Thursday 2 August 2018

"The humidity is just horrid," Five year drought and extremely warm ocean temperatures behind extraordinarily muggy Southern California.

This summer has been a muggy one, and it feels like it's been a trend the past several summers here in San Diego.
"The humidity is just horrid," says Delia Pollara who is visiting from Riverside with her grandkids, enjoying the warm waters off our coast.
The warm ocean waters are the main reason it has been feeling extraordinarily muggy in Southern California.
Alex Tardy, a meteorologist at the National Weather Service, says the water is "warm, and it's unusually warm, even for July."
Since 2013 we've seen a spike in humidity or moisture during Southern California summers, especially along the coast, which is partially related to our warmer than normal ocean temperatures at our beaches and offshore.
The summer of 2013 is when we entered our drought; winters have been drier which means fewer storms and more sun.
Tardy explains we're getting "too much land heat."
"We're not talking a week [of land heat], we're talking years, and it's just not going away," Tardy says. This past winter ranked as the second driest on record, and besides an active winter in 2016/2017 it's been dry.
Storms are good for more than just rain they create an upwelling of the ocean, acting as a natural washing machine of the ocean stirring up the water so the temperature is more evenly distributed. With fewer storms, you also have a lot more sunshine so the ocean is exposed to all that heat.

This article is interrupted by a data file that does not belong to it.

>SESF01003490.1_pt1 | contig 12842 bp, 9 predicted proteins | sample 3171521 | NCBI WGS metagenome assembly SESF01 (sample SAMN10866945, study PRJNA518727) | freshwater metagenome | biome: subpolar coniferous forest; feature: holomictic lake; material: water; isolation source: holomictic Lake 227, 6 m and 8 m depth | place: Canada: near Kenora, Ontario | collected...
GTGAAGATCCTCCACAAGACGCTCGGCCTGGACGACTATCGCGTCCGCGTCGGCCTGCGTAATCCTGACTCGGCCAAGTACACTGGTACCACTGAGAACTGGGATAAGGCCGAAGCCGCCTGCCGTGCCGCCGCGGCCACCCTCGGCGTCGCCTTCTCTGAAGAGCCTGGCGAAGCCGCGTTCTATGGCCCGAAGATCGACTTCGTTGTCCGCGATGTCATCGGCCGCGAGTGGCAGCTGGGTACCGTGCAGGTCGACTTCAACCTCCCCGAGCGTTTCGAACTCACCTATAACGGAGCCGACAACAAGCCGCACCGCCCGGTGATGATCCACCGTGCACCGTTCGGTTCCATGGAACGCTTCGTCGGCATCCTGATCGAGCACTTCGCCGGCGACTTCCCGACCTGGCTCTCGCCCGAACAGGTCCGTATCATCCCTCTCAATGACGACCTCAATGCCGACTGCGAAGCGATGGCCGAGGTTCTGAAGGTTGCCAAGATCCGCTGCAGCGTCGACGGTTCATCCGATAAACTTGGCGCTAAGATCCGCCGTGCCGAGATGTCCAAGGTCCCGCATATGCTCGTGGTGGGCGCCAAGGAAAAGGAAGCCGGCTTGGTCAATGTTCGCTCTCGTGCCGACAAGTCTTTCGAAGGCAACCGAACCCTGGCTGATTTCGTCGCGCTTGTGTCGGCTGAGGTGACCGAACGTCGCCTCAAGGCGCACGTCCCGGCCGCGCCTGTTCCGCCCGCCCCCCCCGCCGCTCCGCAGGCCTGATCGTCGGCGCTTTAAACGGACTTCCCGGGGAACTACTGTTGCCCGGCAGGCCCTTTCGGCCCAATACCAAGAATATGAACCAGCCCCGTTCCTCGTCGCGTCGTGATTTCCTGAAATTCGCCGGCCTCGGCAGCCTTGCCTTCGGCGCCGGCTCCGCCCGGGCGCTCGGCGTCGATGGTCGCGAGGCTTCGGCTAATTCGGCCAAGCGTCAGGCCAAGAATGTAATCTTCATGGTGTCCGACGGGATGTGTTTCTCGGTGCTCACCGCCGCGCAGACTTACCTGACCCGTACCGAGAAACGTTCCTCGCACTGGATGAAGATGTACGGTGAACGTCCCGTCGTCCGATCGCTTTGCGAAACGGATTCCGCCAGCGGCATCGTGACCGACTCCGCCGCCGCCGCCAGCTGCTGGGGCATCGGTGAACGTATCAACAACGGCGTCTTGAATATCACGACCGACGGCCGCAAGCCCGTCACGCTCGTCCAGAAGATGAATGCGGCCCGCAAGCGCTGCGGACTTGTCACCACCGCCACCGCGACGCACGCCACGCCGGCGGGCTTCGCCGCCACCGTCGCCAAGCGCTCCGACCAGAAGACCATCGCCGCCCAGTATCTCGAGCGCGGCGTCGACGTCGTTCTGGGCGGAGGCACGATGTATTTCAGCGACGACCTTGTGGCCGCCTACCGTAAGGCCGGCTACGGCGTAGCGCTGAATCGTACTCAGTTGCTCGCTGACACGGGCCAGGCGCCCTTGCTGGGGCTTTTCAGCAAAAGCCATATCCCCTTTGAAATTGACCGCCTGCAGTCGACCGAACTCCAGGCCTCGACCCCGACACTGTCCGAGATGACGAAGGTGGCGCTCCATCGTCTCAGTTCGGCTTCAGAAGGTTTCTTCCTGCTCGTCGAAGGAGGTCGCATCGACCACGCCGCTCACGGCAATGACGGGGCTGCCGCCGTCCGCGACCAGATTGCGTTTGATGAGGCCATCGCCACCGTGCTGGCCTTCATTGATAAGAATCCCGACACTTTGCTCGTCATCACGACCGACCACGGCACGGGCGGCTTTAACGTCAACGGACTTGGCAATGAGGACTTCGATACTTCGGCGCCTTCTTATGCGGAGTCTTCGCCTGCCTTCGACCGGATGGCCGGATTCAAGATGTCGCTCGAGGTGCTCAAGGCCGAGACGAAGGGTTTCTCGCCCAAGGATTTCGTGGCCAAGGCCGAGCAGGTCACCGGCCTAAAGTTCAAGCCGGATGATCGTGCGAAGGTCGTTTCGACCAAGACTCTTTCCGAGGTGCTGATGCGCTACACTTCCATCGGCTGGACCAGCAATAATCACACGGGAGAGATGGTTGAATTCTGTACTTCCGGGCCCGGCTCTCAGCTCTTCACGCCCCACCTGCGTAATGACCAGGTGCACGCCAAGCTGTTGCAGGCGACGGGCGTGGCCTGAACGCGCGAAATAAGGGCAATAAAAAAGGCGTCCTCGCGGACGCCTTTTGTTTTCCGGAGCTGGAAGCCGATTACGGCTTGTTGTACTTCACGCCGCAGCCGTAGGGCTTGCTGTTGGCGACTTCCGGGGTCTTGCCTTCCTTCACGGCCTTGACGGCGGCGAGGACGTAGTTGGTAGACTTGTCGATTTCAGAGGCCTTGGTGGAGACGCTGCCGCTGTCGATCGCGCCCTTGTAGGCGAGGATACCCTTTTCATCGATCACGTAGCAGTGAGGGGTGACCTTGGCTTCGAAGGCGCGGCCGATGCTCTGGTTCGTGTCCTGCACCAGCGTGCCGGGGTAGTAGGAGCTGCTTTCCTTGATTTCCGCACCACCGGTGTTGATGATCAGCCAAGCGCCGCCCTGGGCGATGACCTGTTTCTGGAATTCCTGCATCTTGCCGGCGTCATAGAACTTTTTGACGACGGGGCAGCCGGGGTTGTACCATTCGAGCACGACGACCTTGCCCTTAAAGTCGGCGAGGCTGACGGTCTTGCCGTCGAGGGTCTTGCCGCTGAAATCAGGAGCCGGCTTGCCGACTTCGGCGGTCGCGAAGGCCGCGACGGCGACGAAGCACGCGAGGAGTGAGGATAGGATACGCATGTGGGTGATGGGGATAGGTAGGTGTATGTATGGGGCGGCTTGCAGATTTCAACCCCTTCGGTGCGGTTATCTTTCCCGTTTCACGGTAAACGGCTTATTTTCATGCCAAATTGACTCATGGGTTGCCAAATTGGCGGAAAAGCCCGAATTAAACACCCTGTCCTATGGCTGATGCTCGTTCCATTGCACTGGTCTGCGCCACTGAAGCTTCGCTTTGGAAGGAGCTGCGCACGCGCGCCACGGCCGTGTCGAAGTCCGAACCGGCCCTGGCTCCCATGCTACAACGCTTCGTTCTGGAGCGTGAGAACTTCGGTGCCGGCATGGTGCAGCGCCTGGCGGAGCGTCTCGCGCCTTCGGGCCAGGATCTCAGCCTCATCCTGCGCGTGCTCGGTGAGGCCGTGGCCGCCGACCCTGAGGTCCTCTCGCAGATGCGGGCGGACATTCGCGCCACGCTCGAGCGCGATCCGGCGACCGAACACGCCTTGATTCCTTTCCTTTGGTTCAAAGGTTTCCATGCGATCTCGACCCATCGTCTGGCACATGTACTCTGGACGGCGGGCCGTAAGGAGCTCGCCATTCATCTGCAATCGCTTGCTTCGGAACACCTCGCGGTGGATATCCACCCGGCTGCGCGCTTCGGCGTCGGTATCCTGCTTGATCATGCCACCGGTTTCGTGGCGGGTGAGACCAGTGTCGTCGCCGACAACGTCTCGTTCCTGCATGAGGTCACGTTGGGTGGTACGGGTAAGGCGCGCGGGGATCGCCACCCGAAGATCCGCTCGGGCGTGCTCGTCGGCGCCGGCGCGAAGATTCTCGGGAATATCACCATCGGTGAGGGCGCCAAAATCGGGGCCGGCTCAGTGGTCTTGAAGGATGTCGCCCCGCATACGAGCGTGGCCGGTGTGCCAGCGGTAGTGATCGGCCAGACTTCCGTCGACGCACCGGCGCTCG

Last winter was a warm one and July finished as the 5th hottest on record for San Diego, according to the National Weather Service.
Something has to absorb that heat, and if the atmosphere can't, then the ocean is really good at it. Oceans absorbing atmospheric heat is normal, but when we see our oceans not able to recover, and the water stays warm, that's a problem.
You know how we always say it's a dry heat?
When our ocean temperatures are in the 70s, like they were in July, that directly brings our moisture levels up in what we call a dew point temperature, the amount of moisture the air can hold or the moisture that when you cool the air to that temperature it becomes 100% saturated.
"You can test it with a cold soda or beer, you put it out and it starts sweating you probably have a high dew point, it's muggy.
You put it out, and it's not sweating on the outside given the same air temperature it's probably because the air is really dry, like a Santa Ana wind event," says Tardy.

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